A member of the Syrian Democratic Forces (SDF) walks through the debris in the old city centre on the eastern frontline of Raqa on September 25, 2017. AFP / BULENT KILIC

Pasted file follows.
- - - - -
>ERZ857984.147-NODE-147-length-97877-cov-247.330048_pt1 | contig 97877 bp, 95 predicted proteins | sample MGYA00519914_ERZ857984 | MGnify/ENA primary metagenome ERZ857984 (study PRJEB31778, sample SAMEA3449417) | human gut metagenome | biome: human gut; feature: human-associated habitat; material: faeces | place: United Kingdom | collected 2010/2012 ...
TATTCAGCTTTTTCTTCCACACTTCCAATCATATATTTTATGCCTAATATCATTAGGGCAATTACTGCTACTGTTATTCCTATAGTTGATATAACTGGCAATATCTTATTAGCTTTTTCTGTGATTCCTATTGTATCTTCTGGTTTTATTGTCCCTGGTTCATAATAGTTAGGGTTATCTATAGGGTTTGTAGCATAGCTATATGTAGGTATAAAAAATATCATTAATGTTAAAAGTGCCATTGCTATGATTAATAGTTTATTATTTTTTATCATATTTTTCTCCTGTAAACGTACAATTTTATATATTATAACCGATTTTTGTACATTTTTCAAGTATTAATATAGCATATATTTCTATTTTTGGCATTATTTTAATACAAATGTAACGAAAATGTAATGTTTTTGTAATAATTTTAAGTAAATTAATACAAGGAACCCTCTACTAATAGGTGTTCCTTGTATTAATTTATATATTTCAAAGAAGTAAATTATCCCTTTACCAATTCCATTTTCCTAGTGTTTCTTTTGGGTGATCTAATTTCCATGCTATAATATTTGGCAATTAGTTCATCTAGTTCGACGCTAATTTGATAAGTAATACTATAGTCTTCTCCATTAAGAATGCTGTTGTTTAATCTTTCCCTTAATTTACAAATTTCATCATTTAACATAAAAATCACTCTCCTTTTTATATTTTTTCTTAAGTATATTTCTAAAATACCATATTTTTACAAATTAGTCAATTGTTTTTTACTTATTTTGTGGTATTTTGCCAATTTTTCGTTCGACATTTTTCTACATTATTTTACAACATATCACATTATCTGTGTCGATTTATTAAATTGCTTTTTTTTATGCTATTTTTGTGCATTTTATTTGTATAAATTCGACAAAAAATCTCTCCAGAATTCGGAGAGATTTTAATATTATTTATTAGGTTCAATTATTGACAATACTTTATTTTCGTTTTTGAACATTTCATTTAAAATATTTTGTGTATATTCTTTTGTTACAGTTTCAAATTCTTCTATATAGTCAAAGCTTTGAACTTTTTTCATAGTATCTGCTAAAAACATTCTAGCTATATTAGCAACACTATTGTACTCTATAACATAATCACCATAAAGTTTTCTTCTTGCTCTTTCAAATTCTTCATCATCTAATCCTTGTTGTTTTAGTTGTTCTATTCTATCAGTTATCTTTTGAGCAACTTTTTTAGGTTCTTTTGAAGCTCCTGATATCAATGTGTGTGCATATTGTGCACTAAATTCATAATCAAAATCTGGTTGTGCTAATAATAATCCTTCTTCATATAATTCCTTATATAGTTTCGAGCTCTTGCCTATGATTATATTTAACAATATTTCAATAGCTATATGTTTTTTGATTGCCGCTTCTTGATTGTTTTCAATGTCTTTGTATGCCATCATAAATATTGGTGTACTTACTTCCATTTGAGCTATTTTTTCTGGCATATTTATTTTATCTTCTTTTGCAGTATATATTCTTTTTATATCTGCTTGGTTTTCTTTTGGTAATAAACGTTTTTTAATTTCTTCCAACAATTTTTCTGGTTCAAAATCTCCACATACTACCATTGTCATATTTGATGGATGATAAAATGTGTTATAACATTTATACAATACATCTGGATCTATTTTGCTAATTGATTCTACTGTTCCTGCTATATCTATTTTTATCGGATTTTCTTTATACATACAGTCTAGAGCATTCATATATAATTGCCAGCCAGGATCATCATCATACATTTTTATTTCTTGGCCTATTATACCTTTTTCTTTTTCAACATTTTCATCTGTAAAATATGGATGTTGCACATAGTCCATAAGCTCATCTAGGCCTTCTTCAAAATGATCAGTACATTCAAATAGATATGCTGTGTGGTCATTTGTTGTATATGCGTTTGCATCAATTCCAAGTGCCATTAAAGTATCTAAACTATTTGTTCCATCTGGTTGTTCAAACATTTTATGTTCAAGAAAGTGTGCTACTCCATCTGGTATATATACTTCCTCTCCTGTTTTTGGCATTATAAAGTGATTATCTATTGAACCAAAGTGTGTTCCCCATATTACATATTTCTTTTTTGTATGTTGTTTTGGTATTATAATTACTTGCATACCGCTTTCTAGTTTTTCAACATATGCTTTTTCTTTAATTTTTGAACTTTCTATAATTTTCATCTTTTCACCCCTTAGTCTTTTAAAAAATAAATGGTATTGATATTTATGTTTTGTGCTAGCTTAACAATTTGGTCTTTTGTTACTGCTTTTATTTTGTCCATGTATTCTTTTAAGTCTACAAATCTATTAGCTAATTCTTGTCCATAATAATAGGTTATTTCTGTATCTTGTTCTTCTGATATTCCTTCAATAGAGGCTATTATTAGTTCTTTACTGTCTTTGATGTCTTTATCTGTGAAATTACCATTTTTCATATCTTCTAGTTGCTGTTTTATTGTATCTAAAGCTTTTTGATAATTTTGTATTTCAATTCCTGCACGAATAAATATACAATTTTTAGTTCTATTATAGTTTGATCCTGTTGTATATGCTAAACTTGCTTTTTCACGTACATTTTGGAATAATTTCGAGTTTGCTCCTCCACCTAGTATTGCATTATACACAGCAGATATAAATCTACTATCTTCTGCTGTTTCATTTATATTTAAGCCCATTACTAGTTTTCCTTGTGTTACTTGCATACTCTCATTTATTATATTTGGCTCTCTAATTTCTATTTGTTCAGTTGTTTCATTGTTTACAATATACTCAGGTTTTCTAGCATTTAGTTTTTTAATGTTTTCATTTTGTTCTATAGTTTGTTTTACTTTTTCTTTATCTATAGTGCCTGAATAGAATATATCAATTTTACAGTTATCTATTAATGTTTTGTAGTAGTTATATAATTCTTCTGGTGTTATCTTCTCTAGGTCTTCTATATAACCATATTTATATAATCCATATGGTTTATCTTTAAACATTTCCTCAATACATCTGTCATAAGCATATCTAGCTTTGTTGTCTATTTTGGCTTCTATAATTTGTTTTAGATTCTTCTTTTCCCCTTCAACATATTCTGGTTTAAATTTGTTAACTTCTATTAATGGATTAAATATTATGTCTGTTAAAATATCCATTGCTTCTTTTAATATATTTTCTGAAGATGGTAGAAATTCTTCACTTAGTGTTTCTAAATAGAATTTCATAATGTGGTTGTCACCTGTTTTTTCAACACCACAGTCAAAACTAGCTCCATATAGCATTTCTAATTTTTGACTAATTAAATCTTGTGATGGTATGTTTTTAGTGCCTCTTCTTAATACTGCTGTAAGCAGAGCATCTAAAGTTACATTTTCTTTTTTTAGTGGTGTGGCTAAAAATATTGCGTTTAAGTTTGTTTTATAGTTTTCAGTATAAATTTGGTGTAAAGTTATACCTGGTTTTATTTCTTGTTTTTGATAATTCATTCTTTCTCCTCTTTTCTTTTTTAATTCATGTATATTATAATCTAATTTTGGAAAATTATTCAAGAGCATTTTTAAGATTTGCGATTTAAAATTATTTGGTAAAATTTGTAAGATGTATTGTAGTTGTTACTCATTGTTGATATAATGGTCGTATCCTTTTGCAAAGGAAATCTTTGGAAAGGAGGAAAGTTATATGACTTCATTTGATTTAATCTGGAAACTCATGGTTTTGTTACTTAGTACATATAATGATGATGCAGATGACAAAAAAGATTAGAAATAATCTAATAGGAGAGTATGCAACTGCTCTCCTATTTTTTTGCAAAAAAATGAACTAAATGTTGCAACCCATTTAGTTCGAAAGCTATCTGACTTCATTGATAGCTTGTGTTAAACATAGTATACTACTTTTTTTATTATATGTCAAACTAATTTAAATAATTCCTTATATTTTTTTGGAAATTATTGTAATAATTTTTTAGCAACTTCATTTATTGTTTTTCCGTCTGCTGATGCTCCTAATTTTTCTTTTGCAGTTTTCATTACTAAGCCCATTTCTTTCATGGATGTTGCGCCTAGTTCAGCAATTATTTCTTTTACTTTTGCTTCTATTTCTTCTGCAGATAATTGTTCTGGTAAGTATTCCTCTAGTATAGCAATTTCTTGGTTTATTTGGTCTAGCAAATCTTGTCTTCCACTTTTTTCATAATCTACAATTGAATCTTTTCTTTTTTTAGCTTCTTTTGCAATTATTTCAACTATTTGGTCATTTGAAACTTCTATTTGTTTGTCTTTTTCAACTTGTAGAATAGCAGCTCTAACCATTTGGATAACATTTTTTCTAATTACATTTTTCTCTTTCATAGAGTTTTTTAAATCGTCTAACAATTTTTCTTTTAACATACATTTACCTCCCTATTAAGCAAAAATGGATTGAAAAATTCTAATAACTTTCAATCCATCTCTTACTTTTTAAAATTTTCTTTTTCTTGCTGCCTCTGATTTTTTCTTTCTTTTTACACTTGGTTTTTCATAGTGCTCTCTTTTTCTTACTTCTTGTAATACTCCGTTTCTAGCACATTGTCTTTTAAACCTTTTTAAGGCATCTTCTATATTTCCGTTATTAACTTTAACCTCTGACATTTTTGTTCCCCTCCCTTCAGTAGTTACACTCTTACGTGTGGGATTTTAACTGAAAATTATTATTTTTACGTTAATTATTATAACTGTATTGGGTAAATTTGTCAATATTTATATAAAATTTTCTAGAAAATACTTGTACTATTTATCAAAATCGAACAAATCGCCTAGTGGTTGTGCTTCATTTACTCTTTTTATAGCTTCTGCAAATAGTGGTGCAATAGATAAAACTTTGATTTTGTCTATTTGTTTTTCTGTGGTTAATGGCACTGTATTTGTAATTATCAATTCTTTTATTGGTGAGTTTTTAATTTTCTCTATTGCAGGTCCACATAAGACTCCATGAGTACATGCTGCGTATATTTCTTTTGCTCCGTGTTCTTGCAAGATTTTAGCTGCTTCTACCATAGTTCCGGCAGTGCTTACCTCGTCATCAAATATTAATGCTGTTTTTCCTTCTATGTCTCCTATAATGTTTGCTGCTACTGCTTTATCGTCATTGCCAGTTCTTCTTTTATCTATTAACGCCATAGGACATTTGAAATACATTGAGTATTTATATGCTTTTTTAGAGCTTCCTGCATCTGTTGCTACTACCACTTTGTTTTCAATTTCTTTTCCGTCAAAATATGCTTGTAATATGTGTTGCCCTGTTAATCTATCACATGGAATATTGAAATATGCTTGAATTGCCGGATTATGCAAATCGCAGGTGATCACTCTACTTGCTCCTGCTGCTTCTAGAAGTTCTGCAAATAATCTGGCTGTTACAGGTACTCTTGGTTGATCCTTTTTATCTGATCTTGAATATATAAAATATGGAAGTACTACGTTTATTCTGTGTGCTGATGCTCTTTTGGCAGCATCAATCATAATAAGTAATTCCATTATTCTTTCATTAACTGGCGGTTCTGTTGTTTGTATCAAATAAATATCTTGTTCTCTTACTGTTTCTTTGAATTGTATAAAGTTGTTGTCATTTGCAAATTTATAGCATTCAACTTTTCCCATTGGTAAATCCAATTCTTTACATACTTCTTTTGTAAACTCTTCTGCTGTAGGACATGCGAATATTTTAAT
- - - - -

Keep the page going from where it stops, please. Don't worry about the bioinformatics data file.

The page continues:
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Bashar Hammoud thought he knew his native Raqqa like the back of his hand, but a monthslong offensive against Daesh (ISIS) has scarred the Syrian city so badly he can barely recognize it.More than three years after Daesh declared a self-styled "caliphate" across swaths of Syria and Iraq, the SDF's Arab and Kurdish fighters hold around 90 percent of its onetime de facto Syrian capital Raqqa.The Raqqa natives among them say it has been dizzying to hear neighborhoods they had known for years being called different names by people who lived under Daesh's iron fist.At the time, Meshlebi was living in a displacement camp north of Raqqa and decided to join the SDF's battle against Daesh."Raqqa was the Euphrates' bride," Khaled says nostalgically, describing nights sitting along the Euphrates River in the city's south with old friends.He fled Raqqa with his wife and children as Daesh overran the city and, after several weeks fighting alongside the SDF, entered his own neighborhood last week.
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